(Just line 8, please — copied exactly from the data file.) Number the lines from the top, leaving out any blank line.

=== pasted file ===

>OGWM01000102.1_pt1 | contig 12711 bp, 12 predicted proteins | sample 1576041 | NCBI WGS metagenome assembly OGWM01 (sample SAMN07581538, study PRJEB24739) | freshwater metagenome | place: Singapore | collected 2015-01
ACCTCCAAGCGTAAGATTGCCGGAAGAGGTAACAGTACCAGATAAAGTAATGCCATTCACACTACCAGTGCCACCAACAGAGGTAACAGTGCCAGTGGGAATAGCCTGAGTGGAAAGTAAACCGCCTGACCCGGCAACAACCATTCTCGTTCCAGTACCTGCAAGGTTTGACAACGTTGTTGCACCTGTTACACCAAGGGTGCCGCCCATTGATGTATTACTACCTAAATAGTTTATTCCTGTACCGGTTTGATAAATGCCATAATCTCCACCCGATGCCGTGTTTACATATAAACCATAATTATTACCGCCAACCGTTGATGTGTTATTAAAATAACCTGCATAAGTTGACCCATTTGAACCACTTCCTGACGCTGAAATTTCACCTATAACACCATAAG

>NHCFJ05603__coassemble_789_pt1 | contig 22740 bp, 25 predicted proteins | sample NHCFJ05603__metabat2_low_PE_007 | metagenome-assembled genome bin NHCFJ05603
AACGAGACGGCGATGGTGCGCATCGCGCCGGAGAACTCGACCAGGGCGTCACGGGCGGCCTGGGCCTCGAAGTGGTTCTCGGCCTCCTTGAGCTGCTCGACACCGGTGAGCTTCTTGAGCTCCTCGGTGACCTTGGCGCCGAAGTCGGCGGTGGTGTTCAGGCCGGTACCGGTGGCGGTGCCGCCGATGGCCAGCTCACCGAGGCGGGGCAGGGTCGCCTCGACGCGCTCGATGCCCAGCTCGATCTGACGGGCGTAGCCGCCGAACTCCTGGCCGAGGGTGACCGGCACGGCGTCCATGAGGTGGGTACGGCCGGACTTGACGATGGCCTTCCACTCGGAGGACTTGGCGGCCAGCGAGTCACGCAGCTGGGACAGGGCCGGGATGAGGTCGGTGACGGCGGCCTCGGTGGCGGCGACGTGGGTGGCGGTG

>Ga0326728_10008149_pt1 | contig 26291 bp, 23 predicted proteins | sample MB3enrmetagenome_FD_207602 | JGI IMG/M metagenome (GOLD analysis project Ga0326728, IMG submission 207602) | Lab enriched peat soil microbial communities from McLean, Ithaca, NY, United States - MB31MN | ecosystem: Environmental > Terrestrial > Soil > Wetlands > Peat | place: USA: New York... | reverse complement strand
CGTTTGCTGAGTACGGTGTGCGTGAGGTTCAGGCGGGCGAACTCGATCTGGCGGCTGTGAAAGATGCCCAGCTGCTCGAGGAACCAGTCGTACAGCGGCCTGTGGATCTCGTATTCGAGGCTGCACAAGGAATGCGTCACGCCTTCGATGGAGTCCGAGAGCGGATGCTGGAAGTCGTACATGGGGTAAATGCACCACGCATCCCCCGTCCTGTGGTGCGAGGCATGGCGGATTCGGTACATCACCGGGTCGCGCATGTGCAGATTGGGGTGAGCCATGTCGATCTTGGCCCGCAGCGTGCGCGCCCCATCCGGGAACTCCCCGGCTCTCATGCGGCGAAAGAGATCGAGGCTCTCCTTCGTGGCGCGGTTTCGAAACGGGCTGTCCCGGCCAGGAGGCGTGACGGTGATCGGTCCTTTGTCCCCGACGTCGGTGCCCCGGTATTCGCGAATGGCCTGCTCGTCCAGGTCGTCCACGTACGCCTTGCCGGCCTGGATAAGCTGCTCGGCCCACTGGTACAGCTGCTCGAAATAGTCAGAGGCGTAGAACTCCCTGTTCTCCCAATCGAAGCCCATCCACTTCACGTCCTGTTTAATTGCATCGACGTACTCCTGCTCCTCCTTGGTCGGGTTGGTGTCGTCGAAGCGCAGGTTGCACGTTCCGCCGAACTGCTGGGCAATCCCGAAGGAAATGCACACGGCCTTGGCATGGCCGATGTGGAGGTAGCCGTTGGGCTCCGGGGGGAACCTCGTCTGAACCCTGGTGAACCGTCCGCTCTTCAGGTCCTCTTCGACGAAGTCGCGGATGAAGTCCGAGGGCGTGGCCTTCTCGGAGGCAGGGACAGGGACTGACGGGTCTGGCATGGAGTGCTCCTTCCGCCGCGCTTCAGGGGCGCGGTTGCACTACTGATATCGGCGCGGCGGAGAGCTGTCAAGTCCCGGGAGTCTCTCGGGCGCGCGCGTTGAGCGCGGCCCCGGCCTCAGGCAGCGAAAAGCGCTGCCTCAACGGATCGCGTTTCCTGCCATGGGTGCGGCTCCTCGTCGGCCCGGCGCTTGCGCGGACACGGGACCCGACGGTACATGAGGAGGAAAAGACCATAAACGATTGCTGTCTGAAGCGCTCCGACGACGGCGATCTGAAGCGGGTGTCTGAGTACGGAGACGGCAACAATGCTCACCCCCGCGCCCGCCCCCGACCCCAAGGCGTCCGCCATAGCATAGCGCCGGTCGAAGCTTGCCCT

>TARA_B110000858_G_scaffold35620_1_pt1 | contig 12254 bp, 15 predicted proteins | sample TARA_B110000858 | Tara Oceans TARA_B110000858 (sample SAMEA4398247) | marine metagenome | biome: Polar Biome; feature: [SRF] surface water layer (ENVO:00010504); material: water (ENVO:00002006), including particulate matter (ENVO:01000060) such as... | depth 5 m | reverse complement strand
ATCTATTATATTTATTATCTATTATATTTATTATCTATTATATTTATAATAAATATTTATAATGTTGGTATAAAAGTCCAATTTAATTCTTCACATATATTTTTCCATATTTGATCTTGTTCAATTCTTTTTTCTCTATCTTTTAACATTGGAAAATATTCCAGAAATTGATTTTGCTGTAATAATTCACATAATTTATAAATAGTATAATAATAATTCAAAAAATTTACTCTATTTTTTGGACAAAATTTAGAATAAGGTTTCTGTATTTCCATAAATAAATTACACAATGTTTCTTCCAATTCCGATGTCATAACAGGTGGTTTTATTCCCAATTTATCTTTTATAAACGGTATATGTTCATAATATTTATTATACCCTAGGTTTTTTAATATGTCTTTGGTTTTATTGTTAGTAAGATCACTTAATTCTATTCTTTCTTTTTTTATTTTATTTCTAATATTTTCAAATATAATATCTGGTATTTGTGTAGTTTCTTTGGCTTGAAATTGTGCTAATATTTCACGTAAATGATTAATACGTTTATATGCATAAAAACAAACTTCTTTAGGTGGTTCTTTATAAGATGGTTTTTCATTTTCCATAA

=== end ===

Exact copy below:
ATCTATTATATTTATTATCTATTATATTTATTATCTATTATATTTATAATAAATATTTATAATGTTGGTATAAAAGTCCAATTTAATTCTTCACATATATTTTTCCATATTTGATCTTGTTCAATTCTTTTTTCTCTATCTTTTAACATTGGAAAATATTCCAGAAATTGATTTTGCTGTAATAATTCACATAATTTATAAATAGTATAATAATAATTCAAAAAATTTACTCTATTTTTTGGACAAAATTTAGAATAAGGTTTCTGTATTTCCATAAATAAATTACACAATGTTTCTTCCAATTCCGATGTCATAACAGGTGGTTTTATTCCCAATTTATCTTTTATAAACGGTATATGTTCATAATATTTATTATACCCTAGGTTTTTTAATATGTCTTTGGTTTTATTGTTAGTAAGATCACTTAATTCTATTCTTTCTTTTTTTATTTTATTTCTAATATTTTCAAATATAATATCTGGTATTTGTGTAGTTTCTTTGGCTTGAAATTGTGCTAATATTTCACGTAAATGATTAATACGTTTATATGCATAAAAACAAACTTCTTTAGGTGGTTCTTTATAAGATGGTTTTTCATTTTCCATAA